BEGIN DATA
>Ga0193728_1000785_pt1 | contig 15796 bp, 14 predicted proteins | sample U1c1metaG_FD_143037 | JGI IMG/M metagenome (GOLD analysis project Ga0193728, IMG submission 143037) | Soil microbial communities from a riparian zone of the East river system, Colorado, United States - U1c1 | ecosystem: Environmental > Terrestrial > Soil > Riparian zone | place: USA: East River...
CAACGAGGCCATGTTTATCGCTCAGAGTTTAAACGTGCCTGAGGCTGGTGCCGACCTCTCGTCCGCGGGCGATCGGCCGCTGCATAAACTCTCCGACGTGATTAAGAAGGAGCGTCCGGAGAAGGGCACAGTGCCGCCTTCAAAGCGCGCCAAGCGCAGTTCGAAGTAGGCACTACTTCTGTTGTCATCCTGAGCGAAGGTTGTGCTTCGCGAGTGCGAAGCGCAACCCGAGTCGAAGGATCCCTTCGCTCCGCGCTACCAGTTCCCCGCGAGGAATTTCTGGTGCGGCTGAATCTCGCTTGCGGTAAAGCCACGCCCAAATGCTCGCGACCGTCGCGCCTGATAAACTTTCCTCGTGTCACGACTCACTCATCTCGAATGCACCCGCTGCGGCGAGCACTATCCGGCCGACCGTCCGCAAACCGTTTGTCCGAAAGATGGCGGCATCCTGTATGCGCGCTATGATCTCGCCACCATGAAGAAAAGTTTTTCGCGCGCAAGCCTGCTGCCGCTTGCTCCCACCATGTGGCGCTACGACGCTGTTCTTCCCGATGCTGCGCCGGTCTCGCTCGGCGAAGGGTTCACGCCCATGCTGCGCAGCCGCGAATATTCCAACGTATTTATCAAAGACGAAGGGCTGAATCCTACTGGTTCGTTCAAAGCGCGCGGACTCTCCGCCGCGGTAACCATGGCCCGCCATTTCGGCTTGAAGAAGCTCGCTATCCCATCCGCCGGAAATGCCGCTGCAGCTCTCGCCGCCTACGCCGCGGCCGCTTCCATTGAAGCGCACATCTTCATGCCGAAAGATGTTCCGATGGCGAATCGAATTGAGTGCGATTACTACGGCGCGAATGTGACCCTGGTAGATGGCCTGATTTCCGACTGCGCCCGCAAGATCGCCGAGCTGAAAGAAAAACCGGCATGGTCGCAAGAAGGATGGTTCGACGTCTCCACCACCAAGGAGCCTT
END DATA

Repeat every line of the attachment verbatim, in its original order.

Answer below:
>Ga0193728_1000785_pt1 | contig 15796 bp, 14 predicted proteins | sample U1c1metaG_FD_143037 | JGI IMG/M metagenome (GOLD analysis project Ga0193728, IMG submission 143037) | Soil microbial communities from a riparian zone of the East river system, Colorado, United States - U1c1 | ecosystem: Environmental > Terrestrial > Soil > Riparian zone | place: USA: East River...
CAACGAGGCCATGTTTATCGCTCAGAGTTTAAACGTGCCTGAGGCTGGTGCCGACCTCTCGTCCGCGGGCGATCGGCCGCTGCATAAACTCTCCGACGTGATTAAGAAGGAGCGTCCGGAGAAGGGCACAGTGCCGCCTTCAAAGCGCGCCAAGCGCAGTTCGAAGTAGGCACTACTTCTGTTGTCATCCTGAGCGAAGGTTGTGCTTCGCGAGTGCGAAGCGCAACCCGAGTCGAAGGATCCCTTCGCTCCGCGCTACCAGTTCCCCGCGAGGAATTTCTGGTGCGGCTGAATCTCGCTTGCGGTAAAGCCACGCCCAAATGCTCGCGACCGTCGCGCCTGATAAACTTTCCTCGTGTCACGACTCACTCATCTCGAATGCACCCGCTGCGGCGAGCACTATCCGGCCGACCGTCCGCAAACCGTTTGTCCGAAAGATGGCGGCATCCTGTATGCGCGCTATGATCTCGCCACCATGAAGAAAAGTTTTTCGCGCGCAAGCCTGCTGCCGCTTGCTCCCACCATGTGGCGCTACGACGCTGTTCTTCCCGATGCTGCGCCGGTCTCGCTCGGCGAAGGGTTCACGCCCATGCTGCGCAGCCGCGAATATTCCAACGTATTTATCAAAGACGAAGGGCTGAATCCTACTGGTTCGTTCAAAGCGCGCGGACTCTCCGCCGCGGTAACCATGGCCCGCCATTTCGGCTTGAAGAAGCTCGCTATCCCATCCGCCGGAAATGCCGCTGCAGCTCTCGCCGCCTACGCCGCGGCCGCTTCCATTGAAGCGCACATCTTCATGCCGAAAGATGTTCCGATGGCGAATCGAATTGAGTGCGATTACTACGGCGCGAATGTGACCCTGGTAGATGGCCTGATTTCCGACTGCGCCCGCAAGATCGCCGAGCTGAAAGAAAAACCGGCATGGTCGCAAGAAGGATGGTTCGACGTCTCCACCACCAAGGAGCCTT